3. The record reads as follows: “Q [counsel for defendant Coe] Ms. Johnson, you are familiar with your brother's voice? [¶] A Yes, I am. [¶] Q Okay. And have you ever noticed in the past a change in his voice when he has been drinking? [¶] A Yes, he becomes very slurred, slowed. His—sometimes you can't really understand him at all. [¶] Q When he called you that night, did you have difficulty understanding him? [¶] A Yes, I did. [¶] I asked him several times where he was at and I still don't know where he was at. [¶] Q Was he responsive to your questions? [¶] A Not really, no. It was—I had to ask him two or three times before I did get an answer out of him. That's how I know that he had been drinking․ [¶] Q Okay. Were his answers to the police officer that you heard slurred like when he had talked to you on the phone? [¶] A Yes. [¶] Q Was it your impression in talking to him that you mean that he was under the influence of alcohol? [¶] A Yes, very much so.”
4. Section 22 provides in part: “(a) No act committed by a person while in a state of voluntary intoxication is less criminal by reason of his having been in such condition. Evidence of voluntary intoxication shall not be admitted to negate the capacity to form any mental states for the crimes charged, including, but not limited to, purpose, intent, knowledge, premeditation, deliberation or malice aforethought, with which the accused committed the act. [¶] (b) Evidence of voluntary intoxication is admissible solely on the issue of whether or not the defendant actually formed a required specific intent, premeditated, deliberated, or harbored malice aforethought, when a specific intent crime is charged.” (Emphasis added.)Subdivision (a) of section 28 states: “Evidence of mental disease, mental defect, or mental disorder shall not be admitted to show or negate the capacity to form any mental state, including, but not limited to, purpose, intent, knowledge, premeditation, deliberation, or malice aforethought, with which the accused committed the act. Evidence of mental disease, mental defect, or mental disorder is admissible solely on the issue of whether or not the accused actually formed a required specific intent, premeditated, deliberated, or harbored malice aforethought, when a specific intent crime is charged.” (Emphasis added.)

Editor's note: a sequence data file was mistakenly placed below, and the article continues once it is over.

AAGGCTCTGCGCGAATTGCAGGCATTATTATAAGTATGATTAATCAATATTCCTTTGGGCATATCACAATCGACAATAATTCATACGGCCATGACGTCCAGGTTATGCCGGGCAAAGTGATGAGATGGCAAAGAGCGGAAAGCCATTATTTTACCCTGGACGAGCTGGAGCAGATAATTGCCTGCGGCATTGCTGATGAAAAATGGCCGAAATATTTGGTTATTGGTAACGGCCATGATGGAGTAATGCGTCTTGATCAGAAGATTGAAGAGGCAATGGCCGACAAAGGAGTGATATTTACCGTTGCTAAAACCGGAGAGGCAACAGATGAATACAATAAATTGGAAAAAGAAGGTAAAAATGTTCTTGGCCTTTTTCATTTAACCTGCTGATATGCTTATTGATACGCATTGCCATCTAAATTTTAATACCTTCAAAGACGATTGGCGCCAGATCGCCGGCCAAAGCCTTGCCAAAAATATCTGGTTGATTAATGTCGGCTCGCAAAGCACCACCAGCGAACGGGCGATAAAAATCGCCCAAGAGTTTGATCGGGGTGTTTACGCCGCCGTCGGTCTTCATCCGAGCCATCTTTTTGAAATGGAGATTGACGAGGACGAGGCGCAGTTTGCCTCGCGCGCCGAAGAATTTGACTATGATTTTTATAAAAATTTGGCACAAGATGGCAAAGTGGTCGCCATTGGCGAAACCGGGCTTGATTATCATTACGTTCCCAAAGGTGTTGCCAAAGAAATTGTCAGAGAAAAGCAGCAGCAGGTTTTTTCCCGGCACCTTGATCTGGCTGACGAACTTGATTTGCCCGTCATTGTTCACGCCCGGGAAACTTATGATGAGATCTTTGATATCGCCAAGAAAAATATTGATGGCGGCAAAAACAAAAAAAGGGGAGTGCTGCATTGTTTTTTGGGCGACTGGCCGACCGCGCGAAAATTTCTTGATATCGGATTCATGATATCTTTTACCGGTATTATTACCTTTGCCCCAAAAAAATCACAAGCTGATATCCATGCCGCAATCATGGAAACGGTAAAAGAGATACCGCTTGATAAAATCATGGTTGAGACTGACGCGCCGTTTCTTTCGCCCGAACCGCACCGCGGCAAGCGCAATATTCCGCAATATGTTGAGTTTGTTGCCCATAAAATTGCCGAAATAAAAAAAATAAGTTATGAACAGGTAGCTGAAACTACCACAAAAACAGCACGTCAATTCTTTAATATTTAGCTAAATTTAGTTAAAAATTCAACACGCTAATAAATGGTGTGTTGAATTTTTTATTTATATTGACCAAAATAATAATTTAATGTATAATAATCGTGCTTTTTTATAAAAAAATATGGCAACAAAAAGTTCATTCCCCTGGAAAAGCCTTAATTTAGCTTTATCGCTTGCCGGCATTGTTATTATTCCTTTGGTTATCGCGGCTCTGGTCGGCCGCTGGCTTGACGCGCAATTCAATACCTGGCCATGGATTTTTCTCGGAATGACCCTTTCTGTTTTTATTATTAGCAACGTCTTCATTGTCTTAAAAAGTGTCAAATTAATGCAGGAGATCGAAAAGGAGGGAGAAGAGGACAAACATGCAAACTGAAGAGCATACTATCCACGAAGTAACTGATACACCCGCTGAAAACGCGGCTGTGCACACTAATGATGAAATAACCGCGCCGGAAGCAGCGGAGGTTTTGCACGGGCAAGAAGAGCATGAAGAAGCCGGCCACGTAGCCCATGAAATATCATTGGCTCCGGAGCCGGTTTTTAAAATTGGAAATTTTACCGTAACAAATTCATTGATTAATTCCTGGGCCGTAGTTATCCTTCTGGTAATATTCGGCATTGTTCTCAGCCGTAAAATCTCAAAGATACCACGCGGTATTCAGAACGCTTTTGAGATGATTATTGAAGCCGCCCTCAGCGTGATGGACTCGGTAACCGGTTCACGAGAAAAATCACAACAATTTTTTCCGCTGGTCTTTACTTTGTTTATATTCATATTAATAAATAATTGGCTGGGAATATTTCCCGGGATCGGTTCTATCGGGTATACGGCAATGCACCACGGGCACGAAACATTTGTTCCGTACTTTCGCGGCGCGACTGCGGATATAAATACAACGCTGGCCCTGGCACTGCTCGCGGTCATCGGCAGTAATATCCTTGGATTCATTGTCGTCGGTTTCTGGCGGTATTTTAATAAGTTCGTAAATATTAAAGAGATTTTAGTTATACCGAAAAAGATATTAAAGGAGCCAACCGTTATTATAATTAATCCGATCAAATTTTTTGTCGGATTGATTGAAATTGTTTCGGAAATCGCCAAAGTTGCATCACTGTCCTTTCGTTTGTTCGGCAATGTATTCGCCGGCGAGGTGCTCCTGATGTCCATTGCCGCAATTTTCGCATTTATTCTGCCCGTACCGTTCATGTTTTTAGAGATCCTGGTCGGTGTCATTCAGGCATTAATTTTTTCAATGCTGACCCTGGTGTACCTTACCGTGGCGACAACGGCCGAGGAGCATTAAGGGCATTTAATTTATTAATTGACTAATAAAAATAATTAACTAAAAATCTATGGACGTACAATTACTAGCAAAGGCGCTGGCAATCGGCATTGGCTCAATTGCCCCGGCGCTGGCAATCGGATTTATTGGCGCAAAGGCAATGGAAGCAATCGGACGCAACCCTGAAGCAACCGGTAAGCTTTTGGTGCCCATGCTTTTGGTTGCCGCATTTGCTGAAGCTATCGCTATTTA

5. “Now, you have all seen movies and you have all seen highway patrol ads and how they do the test for field sobriety. Somebody standing on one foot. That would be quite a feat for somebody who had as much alcohol as Mr. Johnson said he did. [¶] He was arrested for being drunk in public, so the police said he had been drinking. He would have had to be very remarkedly retained his balance to kick Mr. Morey in the head with these boots very heavy, as you can see, metal, steel toes․ [¶] You will be instructed by the jury—judge later on that there is an alternate count to auto theft and it's tricky because it's basically—says temporarily deprive the lesser included and you will have to consider whether or not Mr. Johnson had the intent when he took the car and went three blocks away to make a phone call to permanently deprive Mr. Morey of his van, which is permanent or just temporary. [¶] Now, you all heard how much Mr. Johnson had to drink. The district attorney went and calculated it for you and it was quite a large amount of alcohol. [¶] And you'd have to take into effect how much that alcohol would influence Mr. Johnson's ability to be coordinated, to do the things that Mr. Morey attributes to him․ [¶] When you go back into the jury room, consider this: Consider Mr. Johnson and you are going to have to decide whether he was [a] drunken good Samaritan who tried to stop something or whether he was actively involved.”
6. In light of our conclusion we do not address the additional instructional errors cited by appellant.
FOOTNOTE. See footnote *, ante.
ANDERSON, Presiding Justice.
CHANNELL and PERLEY, JJ., concur.